Falco – The Official Companion

Falco, the Official Companion, is the last book (maybe) in the Marcus Didius Falco series. The author has recently completed two novels in the Flavia Alba series -The heroine is Falco’s adopted daughter, Flavia Albia, who has grown from a troubled teenager to a feisty widow and who is an investigator in her own right. Meanwhile, this book, Falco, the Official Companion is chock full of interesting information about Falco’s Rome.

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Leadership Reflections

Book Cover, The Iron Hand of MarsIn this part of examining the issues raised in Lindsey Davis’s novel The Iron Hand of Mars, we will be taking a look at Leadership, or more specifically, leadership by historical and fictional characters as presented in this work of historical fiction. Due the nature of the environment (Rome and its military legions, and the activities thereof) observations about the nature of leadership generally, are raised.

You may wish to read The Iron Hand of Mars.
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Falco, Family and Business

Book Cover, Ode to a Banker

“[The creditor] examines your family affairs; he meddles with your transactions. If you go forth from your chamber, he drags you along with him and carries you off; if you hide yourself inside he stands before your house and knocks at the door.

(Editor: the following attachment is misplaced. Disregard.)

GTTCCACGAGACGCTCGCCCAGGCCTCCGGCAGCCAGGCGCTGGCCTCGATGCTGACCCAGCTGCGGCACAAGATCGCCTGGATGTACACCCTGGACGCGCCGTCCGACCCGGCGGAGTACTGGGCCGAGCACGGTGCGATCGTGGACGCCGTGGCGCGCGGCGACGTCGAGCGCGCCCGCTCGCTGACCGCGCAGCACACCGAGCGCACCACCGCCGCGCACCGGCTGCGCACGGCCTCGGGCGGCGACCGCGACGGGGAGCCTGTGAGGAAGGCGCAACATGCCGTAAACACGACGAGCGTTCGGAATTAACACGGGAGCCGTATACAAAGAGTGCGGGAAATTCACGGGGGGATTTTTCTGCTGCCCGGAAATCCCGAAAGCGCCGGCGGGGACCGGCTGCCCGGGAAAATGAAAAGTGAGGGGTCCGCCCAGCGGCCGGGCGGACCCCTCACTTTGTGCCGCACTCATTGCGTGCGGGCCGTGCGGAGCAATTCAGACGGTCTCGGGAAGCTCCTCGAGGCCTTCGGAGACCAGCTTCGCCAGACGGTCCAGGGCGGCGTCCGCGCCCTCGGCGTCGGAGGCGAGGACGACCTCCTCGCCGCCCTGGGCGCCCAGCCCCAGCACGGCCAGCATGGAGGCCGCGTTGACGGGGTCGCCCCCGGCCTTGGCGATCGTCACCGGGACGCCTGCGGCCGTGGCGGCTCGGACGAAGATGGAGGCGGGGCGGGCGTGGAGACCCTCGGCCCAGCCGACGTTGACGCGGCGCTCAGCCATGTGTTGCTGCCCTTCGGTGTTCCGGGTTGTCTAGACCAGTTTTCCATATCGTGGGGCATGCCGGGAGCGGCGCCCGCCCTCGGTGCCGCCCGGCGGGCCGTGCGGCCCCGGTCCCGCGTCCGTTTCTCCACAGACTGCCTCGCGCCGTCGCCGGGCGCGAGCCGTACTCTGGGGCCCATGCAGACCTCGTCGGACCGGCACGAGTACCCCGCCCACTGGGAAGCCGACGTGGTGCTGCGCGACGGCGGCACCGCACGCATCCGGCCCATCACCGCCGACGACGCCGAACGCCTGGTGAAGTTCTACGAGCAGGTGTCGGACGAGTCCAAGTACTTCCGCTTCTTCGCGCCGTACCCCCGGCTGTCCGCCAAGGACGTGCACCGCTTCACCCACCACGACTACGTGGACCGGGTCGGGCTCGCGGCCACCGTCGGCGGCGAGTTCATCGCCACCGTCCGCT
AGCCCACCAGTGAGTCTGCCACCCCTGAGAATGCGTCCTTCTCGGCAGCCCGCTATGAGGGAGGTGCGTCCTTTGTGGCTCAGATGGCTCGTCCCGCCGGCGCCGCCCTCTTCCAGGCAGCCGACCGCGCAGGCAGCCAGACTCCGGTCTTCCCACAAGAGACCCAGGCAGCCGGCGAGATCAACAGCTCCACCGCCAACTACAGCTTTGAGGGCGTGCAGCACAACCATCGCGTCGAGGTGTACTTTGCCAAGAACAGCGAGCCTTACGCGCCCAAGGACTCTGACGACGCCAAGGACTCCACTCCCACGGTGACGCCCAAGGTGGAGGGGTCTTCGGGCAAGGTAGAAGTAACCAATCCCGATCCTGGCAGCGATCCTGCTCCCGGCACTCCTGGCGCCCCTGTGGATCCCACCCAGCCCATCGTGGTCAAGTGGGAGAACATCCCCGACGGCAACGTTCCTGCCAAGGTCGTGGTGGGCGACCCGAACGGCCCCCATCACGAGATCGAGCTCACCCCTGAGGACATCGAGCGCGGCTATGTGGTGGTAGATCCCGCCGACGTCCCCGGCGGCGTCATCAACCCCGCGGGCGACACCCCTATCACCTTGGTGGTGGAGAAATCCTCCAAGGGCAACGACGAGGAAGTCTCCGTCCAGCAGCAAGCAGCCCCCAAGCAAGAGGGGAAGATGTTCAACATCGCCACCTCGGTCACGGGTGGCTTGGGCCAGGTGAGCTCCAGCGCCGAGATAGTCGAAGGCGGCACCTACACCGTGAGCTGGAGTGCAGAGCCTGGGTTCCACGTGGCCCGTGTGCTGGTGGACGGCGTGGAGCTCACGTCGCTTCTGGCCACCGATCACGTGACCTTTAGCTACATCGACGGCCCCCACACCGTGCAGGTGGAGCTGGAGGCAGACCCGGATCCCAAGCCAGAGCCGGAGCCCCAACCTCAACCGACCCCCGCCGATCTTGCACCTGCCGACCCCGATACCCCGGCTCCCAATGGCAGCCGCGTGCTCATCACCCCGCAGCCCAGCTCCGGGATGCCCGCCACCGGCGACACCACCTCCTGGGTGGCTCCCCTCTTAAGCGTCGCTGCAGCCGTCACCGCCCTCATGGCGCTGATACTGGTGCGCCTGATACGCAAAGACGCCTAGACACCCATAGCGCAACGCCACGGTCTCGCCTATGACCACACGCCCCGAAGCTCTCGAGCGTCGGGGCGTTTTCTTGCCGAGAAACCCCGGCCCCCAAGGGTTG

If [the debtor] sleeps, he sees the moneylender standing at his head, an evil dream … If a friend knocks a the door he hides under the couch. Does the dog bark? He breaks out in a sweat. The interest due increases like a hare, a wild animal which the ancients believed could not stop reproducing even while it was nourishing the offspring already produced.” Basil of Caesarea

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Falco and Family

FalcoWhen Falco was but a tyke, his family consisted of his father Marcus Didius Favonius (aka Geminus), his mother Junilla Tacita, and seven children: Festus, Vittorina, Maia, Falco, Junia, Allia and Galla. At the time of this novel his older brother Festus, late of the Legio XV Appolinaris, has been dead three years. We may hear more of how Festus came to his end in the Judean War. His older sister Vittorina died during December of AD71 whilst Falco was in Free Germany, serving the Emperor. Vittorina died of ‘womens troubles’; the remainder of his sisters are alive.
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Values and Virtue

Book Cover, Poseidon's GoldPoseidon’s Gold is somewhat focussed around relationships within the Falco family. It also reveals Falco’s determination to make an honest woman of Helena Justina and bring no dishonour to her family, by marrying out of station-in-life. Due illegal trading by Festus and probing by centurions of his Legion, Falco is charged by his mother to protect the good name of his family; he also takes up the task of protecting his Father’s good name as an auctioneer against the overweening possessiveness of the art collectors, who seek to ruin him, and that, feloniously.
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Character and Values

Book Cover, Venus in CopperWe have looked at the basic plot and the landlord’s fiddles which Lindsey Davis raised in Venus in Copper, and examined some of the characters, albeit with a quick glance. We take the opportunity to look at some of the actions of the main characters as the narrative unfolds. On page 290, Falco makes a broad conclusion that all landlords are bullies. Why does he say this, and what bears the weight of Falco’s comment in the narrative?
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